If, for any two sets $A$ and $B$, Either $|A|<|B|, |B|<|A|$ or $|A|=|B|$ holds, does the axiom of choice holds? Why?
This is Hartogs theorem.
Suppose that $A$ is a set, let $\aleph(A)$ be the minimal ordinal $\alpha$ such that $|\alpha|\nleq|A|$. We cannot have that $\aleph(A)\leq|A|$, so if we assume that all cardinalities are comparable we have to have that $|A|<\aleph(A)$. This means that $A$ can be well ordered, as it can be injected into an ordinal.
It is also known that if every set can be well ordered then the axiom of choice holds.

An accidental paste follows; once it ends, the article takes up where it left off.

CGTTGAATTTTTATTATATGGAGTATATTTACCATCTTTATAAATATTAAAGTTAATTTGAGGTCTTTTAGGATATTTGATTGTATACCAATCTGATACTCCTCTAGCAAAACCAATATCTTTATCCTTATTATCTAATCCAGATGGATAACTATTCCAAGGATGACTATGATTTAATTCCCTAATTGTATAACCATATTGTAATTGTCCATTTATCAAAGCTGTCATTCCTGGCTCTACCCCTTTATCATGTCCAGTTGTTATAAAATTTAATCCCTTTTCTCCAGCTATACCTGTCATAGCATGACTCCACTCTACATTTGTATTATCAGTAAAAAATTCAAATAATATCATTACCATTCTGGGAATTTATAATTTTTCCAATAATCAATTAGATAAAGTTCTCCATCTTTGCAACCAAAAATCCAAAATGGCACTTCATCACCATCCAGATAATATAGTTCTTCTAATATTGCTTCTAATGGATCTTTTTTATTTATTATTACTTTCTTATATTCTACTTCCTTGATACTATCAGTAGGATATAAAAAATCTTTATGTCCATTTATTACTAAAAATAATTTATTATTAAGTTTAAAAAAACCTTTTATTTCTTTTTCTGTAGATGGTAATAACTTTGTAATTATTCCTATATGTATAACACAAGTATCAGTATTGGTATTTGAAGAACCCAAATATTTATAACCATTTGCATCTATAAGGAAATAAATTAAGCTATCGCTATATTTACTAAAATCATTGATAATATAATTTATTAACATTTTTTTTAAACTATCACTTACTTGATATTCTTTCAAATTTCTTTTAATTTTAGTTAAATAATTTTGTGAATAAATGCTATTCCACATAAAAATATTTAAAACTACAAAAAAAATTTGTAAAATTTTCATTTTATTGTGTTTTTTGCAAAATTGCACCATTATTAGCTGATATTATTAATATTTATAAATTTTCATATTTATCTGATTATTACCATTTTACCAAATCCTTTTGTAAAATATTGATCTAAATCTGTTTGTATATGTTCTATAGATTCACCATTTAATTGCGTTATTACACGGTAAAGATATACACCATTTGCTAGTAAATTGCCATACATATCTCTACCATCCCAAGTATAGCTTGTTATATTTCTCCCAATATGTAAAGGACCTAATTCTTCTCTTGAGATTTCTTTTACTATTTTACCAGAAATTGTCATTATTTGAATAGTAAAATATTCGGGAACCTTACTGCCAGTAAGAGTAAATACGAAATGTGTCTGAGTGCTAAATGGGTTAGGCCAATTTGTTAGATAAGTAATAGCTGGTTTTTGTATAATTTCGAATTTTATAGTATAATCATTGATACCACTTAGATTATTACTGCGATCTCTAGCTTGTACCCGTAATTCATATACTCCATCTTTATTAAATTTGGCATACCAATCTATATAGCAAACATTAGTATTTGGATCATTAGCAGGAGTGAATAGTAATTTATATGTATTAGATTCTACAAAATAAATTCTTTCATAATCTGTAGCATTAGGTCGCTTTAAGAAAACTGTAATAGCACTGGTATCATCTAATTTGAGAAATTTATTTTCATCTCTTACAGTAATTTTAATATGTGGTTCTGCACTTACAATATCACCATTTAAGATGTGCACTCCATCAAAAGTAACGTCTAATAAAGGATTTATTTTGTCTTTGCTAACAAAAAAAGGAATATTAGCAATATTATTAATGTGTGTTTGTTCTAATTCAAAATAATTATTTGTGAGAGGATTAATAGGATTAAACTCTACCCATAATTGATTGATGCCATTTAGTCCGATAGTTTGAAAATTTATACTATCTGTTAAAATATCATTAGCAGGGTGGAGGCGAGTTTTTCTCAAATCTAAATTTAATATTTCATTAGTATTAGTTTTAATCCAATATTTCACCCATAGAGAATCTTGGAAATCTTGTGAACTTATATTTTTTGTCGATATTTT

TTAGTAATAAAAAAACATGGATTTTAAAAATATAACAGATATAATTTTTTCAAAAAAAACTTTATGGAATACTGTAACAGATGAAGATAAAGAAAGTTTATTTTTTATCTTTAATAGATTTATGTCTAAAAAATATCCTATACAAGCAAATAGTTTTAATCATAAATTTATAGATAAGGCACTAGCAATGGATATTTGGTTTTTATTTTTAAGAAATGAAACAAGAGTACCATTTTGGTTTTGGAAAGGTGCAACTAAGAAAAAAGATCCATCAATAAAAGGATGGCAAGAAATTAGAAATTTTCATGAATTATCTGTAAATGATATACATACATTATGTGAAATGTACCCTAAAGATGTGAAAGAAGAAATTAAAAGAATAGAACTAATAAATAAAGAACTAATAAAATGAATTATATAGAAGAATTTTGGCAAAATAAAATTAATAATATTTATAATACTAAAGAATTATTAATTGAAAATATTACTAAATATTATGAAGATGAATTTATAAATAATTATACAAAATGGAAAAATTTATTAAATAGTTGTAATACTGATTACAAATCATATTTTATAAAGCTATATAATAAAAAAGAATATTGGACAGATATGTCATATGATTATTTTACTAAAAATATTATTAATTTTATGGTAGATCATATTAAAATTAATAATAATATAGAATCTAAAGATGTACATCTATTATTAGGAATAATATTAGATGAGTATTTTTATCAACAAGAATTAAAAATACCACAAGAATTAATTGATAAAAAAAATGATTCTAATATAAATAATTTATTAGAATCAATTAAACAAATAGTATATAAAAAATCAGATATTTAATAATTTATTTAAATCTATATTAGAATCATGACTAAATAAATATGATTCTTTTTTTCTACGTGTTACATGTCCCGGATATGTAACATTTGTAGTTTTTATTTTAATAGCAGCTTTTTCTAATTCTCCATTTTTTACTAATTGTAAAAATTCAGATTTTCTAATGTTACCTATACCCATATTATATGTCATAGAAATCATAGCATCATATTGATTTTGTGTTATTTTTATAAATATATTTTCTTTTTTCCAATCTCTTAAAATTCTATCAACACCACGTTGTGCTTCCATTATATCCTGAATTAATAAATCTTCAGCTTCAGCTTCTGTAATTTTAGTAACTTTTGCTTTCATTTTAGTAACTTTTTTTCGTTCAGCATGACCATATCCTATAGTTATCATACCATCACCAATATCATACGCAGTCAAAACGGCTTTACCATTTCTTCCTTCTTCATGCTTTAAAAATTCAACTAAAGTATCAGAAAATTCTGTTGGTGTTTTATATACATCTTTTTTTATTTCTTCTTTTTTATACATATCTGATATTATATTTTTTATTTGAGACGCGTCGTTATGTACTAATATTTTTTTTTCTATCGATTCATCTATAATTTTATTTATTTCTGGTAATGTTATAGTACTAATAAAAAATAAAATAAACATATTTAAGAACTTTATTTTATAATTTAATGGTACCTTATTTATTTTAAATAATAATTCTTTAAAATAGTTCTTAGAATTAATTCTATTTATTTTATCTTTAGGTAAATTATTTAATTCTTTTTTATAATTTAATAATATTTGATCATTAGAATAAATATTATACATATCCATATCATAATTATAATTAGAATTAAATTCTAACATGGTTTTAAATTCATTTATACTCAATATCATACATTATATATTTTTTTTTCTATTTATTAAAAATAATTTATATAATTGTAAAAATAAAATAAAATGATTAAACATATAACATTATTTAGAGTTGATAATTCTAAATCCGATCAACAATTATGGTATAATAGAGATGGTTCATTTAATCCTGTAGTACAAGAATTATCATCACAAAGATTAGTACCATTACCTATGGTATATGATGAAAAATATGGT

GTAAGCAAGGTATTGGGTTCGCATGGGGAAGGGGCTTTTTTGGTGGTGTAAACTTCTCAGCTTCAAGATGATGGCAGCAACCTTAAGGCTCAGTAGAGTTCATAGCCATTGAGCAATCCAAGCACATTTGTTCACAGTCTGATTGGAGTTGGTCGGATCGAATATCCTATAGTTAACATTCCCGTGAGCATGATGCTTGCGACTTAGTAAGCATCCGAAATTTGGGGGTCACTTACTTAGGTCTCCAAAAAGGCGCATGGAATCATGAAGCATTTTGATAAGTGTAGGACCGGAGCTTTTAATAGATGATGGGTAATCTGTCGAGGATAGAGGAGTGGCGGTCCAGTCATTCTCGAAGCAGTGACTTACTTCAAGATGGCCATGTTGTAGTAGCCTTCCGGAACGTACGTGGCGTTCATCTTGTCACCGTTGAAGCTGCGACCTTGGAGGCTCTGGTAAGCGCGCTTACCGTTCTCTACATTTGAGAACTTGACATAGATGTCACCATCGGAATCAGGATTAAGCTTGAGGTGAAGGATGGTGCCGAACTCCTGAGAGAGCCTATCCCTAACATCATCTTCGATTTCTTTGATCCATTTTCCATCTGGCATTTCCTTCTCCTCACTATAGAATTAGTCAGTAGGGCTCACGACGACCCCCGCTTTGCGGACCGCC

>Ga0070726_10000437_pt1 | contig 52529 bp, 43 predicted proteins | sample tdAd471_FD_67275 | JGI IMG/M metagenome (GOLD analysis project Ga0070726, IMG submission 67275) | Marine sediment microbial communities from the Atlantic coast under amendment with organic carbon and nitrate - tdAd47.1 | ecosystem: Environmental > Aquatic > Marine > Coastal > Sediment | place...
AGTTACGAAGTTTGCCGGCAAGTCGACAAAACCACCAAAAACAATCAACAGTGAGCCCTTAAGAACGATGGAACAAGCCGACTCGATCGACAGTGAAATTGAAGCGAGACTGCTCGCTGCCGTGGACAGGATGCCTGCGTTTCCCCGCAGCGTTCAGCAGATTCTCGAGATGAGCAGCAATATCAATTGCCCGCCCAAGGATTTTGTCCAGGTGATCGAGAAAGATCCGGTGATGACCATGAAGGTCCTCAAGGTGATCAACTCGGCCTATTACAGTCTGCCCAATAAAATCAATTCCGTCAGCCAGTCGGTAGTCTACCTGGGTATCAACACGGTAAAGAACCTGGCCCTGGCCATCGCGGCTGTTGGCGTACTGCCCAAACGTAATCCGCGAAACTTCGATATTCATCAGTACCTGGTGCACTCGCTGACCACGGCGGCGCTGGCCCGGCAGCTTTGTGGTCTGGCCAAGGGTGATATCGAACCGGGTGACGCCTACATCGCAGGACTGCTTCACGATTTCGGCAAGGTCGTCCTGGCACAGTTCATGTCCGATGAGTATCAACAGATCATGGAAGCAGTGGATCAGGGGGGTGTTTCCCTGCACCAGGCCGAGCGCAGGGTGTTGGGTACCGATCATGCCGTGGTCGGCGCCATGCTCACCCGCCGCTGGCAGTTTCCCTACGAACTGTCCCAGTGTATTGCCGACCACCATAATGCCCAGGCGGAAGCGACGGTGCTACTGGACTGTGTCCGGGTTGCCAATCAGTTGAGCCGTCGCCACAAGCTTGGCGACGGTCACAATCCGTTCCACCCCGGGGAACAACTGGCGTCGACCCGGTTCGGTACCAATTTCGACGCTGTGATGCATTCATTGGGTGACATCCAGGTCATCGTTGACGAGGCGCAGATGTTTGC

(The ordinal $\aleph(A)$ is known as the Hartogs number of $A$ and it plays an important role in many of these constructions)
This is the famous Trichotomy. It implies the Axiom of Choice. You can find a partial list of equivalents of AC in Wikipedia.